10/04/2002 9:42 pm ET
A memorable night for Hatteberg
By Jim Molony / MLB.com
MINNEAPOLIS -- Scott Hatteberg was the picture of versatility Friday, providing plenty of action for both highlight and blooper reel editors during Game 3 of the American League Division Series at the Metrodome.
Hatteberg hit a home run in the first inning and reached base three times, but he also drew a few horse laughs for letting a popup fall to the ground
while he waited somewhere in St. Paul for it to fall.
"It's been the subject of a lot of humor from my teammates," Hatteberg said
after Oakland's 6-3 victory over Minnesota. "Since we won the game I'm sure
it will be the subject of a lot of humor from these guys for a long
In the span of four pitches, the A's had become the first team in
postseason history to lead off a game with back-to-back homers. The first,
by Ray Durham, was the first inside-the-park homer in Division Series
history. Durham hit a sinking liner to center, and when Minnesota All-Star
center fielder Torii Hunter tried to make a shoestring catch and missed, the
ball rolled all the way to the center-field wall. One pitch later, Hatteberg
followed with a bomb to right field.
Even stranger plays occurred when the Twins came to bat. Barry Zito's first pitch to Jacque Jones was popped up to the right side, but what should have been a routine out fell just inside the first base line and rolled harmlessly into foul territory when Hatteberg went MIA. Hatteberg was camped out looking upward as if he were waiting for the ball, when, as he put it, he "heard it hit the ground behind me."
"My teammates said it would be a good idea in the future, [if] the next time I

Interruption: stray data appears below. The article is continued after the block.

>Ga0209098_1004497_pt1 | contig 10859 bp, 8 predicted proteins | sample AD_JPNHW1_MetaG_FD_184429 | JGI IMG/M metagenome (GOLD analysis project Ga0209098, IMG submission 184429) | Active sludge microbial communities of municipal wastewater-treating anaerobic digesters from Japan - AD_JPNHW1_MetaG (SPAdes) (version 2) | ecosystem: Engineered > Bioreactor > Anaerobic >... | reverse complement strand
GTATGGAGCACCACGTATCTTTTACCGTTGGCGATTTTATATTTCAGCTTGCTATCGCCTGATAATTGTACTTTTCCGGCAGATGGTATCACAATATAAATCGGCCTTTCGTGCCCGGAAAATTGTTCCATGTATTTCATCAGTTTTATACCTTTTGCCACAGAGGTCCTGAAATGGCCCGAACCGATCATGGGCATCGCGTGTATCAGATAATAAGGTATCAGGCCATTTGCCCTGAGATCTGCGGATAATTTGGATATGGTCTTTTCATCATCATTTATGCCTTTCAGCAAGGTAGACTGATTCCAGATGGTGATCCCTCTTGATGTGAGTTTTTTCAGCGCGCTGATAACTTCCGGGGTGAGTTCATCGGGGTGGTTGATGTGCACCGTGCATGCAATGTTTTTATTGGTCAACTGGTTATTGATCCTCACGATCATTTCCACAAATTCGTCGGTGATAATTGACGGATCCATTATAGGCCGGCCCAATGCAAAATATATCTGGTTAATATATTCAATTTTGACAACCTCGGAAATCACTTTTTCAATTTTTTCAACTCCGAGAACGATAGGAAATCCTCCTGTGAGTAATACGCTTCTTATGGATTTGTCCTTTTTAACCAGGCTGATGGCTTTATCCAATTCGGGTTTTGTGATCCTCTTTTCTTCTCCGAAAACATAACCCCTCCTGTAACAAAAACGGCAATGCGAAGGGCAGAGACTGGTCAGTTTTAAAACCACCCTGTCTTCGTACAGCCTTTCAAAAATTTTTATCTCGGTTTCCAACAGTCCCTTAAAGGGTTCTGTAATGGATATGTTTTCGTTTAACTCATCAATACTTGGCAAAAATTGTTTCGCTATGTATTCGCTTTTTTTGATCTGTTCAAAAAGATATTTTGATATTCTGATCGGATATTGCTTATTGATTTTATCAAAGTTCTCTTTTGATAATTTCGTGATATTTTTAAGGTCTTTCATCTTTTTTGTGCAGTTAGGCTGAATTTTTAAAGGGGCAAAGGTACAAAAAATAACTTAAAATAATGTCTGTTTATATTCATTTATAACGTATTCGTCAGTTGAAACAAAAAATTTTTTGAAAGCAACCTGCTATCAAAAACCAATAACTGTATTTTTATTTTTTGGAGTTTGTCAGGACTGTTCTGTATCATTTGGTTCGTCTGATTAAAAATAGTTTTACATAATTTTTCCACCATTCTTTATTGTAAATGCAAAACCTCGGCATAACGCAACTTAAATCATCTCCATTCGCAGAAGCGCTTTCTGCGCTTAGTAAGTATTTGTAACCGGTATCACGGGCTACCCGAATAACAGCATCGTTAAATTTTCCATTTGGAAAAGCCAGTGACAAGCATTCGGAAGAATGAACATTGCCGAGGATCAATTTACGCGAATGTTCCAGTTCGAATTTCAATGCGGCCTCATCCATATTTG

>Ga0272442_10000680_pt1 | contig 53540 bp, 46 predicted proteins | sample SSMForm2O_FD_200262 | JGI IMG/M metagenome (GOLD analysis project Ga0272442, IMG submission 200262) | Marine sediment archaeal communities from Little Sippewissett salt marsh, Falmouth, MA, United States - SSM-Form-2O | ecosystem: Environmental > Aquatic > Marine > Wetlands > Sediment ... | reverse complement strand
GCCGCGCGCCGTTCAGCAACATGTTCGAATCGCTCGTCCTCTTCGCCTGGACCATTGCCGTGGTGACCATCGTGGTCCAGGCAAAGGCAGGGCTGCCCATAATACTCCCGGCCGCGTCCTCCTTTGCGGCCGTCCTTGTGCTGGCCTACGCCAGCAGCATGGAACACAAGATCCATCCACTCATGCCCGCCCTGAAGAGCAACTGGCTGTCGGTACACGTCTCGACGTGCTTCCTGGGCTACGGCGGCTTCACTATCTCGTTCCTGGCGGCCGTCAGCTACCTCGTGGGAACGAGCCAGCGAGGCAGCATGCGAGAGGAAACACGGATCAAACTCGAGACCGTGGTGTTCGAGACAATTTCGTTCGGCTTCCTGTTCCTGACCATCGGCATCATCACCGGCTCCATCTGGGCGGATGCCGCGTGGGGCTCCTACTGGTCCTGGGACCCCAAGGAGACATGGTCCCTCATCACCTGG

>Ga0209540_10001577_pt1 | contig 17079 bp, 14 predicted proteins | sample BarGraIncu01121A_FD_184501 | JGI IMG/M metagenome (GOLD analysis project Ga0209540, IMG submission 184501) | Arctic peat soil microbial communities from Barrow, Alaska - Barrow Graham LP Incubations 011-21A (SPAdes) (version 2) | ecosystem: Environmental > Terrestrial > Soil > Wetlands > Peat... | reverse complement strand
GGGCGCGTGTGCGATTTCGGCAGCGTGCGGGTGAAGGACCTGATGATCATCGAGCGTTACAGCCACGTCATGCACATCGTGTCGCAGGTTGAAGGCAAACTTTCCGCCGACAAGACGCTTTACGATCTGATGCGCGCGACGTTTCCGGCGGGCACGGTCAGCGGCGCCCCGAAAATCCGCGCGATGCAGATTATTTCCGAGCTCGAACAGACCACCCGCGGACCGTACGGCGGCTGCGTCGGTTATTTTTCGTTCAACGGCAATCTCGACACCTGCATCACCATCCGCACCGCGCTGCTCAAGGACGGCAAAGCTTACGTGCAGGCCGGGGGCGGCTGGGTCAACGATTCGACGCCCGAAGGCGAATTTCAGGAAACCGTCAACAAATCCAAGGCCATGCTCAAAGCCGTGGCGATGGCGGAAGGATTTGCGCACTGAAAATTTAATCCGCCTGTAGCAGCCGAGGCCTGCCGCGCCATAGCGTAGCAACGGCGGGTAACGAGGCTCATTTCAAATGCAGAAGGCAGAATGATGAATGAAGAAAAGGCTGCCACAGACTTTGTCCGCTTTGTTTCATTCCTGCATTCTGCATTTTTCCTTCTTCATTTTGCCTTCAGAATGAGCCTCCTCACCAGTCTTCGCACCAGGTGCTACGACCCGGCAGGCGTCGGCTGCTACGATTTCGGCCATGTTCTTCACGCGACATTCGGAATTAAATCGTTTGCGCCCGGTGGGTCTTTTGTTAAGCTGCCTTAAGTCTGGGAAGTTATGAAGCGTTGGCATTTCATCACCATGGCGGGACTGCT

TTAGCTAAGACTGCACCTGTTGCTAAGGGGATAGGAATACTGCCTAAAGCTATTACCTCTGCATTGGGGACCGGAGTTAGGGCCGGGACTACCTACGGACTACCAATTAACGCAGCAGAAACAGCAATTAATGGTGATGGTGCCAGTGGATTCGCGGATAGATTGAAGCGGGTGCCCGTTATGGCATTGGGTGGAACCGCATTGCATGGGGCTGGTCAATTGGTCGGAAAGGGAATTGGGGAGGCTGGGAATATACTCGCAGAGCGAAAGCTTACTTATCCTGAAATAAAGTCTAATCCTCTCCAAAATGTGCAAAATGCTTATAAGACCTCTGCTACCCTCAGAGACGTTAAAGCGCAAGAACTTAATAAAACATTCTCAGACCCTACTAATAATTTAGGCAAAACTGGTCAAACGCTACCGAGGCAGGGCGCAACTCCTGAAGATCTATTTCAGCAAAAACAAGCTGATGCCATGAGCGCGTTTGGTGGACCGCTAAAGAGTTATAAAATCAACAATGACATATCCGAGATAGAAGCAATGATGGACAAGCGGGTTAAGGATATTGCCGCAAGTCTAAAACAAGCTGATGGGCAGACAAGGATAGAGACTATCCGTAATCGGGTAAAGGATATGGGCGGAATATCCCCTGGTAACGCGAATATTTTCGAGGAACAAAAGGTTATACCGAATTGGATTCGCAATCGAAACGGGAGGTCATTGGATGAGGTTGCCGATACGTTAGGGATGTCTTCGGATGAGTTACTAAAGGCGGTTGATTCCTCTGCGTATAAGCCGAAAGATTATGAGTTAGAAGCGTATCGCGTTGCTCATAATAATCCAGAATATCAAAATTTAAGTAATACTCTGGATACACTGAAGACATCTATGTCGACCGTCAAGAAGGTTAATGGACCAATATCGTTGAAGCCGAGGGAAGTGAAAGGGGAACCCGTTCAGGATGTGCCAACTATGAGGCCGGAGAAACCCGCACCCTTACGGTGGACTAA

lost the ball, I should give some sort of signal, like waving my arms, that I
lost the ball. They thought I had it, but I didn't see it at all. It was a
In the second inning, another popup went to the right side, but this time
Hatteberg and Ellis collided and the ball, hit by Hunter, fell in fair
territory. Hunter reached, as Ellis was charged with an error.
"It's funny now, because we won the game," outfielder Terrence Long said.
"Fortunately, we can laugh about it now, and [Hatteberg] is going to catch
some [grief]. But the important thing to remember is, we did get the guy
[Jones] out and we did win the game."
They also provided plenty of blooper-reel material.
"I'm sure we're going to see it over and over again," Hatteberg said.
"Thank God we won the game."
After Hatteberg's misadventures, Zito released one of the strangest
pitches of the season: While trying to throw a curve, the left-hander lost
his grip on the ball, and it floated toward the plate like a wounded snow
goose. The ball fell several feet short of the batter's box, and as Hunter
scampered to second base, the public address system played the song, "Wild
The capacity crowd roared at each miscue.
"It really seemed like the playoffs out there today," Oakland outfielder
Jermaine Dye. "Something for everybody."
Jim Molony is a writer for MLB.com based in Houston. He can be reached at
firstname.lastname@example.org. This article was not sujbect to approval by Major League